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Constructed in 1928, the Canfranc International Railway Station in the Pyrenees was the second largest railway station in Europe at that time, measuring some 240 meters long and became dubbed the titanic of the mountains. The station was intended to operate as an interchange between France and Spain. 

Despite its then state-of-the-art system, The station was never used to its full potential, Due to the Spanish tunnels being sealed off by Spain during the Spanish civil war and dwindling use by civilians during the second world war. The final blow for the train station came in the 1970s when the international rail services were permanently halted following a train derailment and a subsequent bridge collapse on the french side of the Pyrenees.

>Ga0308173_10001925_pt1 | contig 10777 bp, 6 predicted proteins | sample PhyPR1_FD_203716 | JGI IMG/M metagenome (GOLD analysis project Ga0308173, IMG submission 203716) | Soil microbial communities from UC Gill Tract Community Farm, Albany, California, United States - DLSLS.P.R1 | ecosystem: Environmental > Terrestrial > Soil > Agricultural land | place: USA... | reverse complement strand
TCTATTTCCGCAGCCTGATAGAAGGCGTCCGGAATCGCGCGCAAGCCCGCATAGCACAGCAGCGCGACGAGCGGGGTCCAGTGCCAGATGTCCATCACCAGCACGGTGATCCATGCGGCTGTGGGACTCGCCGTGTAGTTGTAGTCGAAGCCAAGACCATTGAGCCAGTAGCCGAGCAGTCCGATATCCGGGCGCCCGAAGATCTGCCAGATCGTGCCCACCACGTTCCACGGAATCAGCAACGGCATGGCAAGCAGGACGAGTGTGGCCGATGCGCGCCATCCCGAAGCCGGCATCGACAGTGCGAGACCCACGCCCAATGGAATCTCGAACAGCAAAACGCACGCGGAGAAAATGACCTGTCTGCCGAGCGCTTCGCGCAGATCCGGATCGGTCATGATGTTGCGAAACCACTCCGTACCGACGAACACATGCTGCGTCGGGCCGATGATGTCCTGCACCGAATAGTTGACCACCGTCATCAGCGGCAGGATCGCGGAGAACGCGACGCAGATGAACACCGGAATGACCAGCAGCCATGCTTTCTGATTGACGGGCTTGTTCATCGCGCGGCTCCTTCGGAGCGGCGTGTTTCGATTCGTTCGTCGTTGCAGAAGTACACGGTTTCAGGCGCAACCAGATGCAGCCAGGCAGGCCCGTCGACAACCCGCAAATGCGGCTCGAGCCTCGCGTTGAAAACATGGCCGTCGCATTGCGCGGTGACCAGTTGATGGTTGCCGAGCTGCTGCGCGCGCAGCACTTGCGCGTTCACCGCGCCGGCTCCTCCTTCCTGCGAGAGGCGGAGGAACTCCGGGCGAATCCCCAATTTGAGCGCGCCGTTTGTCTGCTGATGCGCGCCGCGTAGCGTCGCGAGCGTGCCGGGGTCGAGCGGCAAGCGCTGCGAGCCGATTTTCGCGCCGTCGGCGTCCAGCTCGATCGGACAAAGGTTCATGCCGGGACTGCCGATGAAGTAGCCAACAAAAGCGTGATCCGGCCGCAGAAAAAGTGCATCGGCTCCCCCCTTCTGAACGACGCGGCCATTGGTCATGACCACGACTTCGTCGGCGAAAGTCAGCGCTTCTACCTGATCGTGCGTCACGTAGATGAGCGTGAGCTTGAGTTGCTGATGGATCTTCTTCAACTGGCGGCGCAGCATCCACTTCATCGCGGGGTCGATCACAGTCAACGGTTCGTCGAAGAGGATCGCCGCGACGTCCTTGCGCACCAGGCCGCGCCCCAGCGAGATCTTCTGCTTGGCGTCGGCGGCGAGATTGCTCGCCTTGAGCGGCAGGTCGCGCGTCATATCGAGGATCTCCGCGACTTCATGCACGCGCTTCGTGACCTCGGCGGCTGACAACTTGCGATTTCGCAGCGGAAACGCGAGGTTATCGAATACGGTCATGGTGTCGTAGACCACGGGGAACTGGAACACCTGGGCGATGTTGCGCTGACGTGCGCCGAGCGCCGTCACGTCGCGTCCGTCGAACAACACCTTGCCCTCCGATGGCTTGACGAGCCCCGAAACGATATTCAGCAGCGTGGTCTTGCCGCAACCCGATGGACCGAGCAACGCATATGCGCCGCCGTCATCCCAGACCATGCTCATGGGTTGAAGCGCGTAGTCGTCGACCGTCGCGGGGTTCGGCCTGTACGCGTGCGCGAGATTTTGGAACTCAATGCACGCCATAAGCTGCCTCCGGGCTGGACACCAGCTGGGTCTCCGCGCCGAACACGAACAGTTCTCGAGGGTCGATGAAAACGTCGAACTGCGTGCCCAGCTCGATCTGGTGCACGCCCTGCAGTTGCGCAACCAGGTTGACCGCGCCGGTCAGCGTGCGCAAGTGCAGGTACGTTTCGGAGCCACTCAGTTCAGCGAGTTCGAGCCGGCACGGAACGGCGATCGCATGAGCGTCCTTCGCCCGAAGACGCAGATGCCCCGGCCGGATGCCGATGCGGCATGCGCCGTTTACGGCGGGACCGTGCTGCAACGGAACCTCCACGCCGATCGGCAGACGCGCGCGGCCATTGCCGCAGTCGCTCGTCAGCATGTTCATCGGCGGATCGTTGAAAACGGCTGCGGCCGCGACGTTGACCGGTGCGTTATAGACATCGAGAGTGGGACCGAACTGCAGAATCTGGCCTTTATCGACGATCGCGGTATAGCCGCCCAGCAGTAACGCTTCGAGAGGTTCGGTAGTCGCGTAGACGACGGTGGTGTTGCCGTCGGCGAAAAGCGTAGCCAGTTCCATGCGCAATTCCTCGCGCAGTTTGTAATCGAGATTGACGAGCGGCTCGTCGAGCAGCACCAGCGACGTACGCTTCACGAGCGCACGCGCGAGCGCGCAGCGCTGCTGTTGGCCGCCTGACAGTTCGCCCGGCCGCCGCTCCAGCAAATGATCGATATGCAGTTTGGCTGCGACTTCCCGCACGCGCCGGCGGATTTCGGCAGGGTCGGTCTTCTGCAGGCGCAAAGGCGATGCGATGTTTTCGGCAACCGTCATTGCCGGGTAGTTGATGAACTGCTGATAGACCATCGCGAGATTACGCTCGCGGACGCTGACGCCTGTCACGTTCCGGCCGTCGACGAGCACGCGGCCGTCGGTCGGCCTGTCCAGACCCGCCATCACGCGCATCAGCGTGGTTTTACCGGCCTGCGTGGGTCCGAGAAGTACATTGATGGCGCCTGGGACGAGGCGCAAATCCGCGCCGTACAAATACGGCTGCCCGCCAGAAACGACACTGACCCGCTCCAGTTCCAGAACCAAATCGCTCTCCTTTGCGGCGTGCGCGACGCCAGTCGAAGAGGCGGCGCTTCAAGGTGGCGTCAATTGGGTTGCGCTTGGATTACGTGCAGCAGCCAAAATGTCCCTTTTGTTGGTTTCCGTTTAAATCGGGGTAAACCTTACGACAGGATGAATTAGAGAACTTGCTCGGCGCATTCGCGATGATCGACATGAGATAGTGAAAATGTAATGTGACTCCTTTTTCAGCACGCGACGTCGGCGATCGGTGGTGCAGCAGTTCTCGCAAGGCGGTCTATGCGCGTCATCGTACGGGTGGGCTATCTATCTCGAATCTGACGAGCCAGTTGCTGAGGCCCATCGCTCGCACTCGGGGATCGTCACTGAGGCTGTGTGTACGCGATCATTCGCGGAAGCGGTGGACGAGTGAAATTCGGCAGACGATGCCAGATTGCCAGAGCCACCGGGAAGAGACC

Facing financial pressure french government decided not to rebuild the bridge and instead replaced the rail crossing with a bus service. While it was still functional from the Spanish side, the economic impact of the station now being a terminus and not an interchange saw the population of nearby Canfrac fall sharply. 

The structure now parched the building with intentions of restoring the building and turning it into a hotel, there are also plans to reopen the railway lines connecting the region to Bordeaux in France.

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6. Ryugyong Hotel – North Korea 

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Perhaps the most well-known building on this list is the 105 story Ryugyong Hotel. A vast tower that rises 330 meters above North Korea’s capital Pyongyang. With Construction work originally commencing in 1987, The building is a contender for the world’s tallest hotel building, The project was abandoned in 1992 following the fall of the Soviet Union and subsequent economic crisis that engulfed the country thereafter.